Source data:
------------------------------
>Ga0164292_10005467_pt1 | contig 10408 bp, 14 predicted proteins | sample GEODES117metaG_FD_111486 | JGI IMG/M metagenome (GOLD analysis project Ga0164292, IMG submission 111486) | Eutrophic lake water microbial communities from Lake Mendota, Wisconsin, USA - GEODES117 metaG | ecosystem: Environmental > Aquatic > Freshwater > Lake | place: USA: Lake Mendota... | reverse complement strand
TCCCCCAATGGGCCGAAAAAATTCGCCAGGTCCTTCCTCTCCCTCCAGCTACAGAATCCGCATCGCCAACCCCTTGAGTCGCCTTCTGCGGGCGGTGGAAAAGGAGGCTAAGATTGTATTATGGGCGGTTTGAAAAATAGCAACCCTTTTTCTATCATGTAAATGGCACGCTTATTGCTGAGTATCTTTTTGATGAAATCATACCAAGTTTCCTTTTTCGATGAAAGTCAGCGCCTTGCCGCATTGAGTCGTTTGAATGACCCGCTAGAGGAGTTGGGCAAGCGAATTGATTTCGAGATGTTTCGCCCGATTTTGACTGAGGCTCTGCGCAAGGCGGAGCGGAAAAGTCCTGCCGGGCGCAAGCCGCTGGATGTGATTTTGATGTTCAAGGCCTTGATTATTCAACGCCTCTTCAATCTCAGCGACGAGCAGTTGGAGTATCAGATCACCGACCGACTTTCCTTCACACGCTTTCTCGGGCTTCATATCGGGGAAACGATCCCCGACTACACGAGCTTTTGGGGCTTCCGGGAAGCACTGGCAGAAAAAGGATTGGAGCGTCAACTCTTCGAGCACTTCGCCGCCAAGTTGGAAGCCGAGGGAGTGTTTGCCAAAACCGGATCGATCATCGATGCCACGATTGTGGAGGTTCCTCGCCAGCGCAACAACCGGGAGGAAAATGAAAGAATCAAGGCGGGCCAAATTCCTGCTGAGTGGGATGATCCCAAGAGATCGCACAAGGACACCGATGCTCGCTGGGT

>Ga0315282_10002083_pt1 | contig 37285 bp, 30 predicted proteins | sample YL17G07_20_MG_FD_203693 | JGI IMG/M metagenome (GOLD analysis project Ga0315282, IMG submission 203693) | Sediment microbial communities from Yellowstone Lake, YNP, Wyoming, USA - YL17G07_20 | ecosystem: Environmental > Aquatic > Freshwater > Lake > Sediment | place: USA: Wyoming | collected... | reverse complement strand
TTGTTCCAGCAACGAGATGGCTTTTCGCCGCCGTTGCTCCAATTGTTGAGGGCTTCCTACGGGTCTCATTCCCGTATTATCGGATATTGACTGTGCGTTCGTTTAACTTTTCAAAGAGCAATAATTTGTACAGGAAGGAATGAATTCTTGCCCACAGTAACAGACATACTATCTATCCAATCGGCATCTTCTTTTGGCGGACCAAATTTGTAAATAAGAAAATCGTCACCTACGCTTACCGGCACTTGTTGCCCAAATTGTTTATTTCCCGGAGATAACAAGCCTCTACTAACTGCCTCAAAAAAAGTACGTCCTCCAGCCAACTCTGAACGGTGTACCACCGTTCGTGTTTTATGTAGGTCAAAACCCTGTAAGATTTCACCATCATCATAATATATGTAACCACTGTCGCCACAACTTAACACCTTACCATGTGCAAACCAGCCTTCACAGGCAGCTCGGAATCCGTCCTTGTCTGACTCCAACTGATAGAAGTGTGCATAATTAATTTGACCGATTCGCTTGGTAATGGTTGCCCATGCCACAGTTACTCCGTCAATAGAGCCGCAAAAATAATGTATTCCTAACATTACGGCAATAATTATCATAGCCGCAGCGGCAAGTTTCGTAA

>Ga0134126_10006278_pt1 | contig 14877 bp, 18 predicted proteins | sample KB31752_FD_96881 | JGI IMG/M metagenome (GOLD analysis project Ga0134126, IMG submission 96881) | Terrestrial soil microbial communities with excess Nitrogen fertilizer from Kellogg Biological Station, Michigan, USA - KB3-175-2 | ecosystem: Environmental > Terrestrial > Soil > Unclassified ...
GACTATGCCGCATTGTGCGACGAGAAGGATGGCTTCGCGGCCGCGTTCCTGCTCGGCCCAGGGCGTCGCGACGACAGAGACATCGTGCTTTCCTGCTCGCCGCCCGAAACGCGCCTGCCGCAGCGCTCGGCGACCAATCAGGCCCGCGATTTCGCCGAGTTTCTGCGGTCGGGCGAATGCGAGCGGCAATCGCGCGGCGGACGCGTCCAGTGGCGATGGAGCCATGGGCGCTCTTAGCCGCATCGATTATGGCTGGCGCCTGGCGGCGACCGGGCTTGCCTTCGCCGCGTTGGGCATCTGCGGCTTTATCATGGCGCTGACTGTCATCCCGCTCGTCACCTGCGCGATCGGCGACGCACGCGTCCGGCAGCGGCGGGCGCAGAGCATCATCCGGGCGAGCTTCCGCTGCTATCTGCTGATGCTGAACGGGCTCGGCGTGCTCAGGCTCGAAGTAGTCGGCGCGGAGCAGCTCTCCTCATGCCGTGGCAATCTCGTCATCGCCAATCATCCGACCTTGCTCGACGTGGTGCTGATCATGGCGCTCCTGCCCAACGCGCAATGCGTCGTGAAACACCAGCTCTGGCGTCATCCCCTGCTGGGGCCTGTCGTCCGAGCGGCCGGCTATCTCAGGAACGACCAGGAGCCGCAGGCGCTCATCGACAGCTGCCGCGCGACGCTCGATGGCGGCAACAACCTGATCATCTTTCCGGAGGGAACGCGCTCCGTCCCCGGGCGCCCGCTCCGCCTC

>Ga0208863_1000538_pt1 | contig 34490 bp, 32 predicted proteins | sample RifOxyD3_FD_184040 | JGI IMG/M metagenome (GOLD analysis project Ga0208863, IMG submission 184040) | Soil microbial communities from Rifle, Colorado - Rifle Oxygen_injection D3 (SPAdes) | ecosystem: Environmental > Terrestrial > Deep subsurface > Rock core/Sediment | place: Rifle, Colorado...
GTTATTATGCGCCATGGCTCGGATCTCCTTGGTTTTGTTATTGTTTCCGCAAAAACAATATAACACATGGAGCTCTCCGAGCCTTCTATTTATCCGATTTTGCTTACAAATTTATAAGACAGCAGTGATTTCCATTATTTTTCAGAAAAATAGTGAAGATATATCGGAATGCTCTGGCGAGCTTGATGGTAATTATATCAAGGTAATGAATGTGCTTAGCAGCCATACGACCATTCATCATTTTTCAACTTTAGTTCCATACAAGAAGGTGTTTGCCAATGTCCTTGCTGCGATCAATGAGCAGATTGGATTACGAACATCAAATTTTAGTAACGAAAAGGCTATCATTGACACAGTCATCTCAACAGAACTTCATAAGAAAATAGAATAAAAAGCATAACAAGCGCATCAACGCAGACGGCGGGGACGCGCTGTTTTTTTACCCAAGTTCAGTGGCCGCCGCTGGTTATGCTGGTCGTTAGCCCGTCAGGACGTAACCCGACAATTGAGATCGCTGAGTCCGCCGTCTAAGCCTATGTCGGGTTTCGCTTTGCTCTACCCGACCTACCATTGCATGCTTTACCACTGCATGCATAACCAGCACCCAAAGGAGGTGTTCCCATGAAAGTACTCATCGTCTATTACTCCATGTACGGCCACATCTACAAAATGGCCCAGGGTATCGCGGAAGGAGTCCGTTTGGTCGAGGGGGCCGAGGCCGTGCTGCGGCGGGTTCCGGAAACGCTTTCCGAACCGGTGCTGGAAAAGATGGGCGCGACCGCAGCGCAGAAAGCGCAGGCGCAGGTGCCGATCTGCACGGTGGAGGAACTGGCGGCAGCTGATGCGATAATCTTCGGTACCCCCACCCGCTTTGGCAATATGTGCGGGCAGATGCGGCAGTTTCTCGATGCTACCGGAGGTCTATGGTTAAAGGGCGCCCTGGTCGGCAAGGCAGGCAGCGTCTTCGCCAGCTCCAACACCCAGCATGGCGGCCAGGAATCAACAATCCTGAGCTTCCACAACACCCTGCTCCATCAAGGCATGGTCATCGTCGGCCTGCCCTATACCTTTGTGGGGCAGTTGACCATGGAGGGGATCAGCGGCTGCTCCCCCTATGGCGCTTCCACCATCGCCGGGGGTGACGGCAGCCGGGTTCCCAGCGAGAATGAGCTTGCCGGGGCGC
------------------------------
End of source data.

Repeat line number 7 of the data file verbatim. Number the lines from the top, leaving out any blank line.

>Ga0208863_1000538_pt1 | contig 34490 bp, 32 predicted proteins | sample RifOxyD3_FD_184040 | JGI IMG/M metagenome (GOLD analysis project Ga0208863, IMG submission 184040) | Soil microbial communities from Rifle, Colorado - Rifle Oxygen_injection D3 (SPAdes) | ecosystem: Environmental > Terrestrial > Deep subsurface > Rock core/Sediment | place: Rifle, Colorado...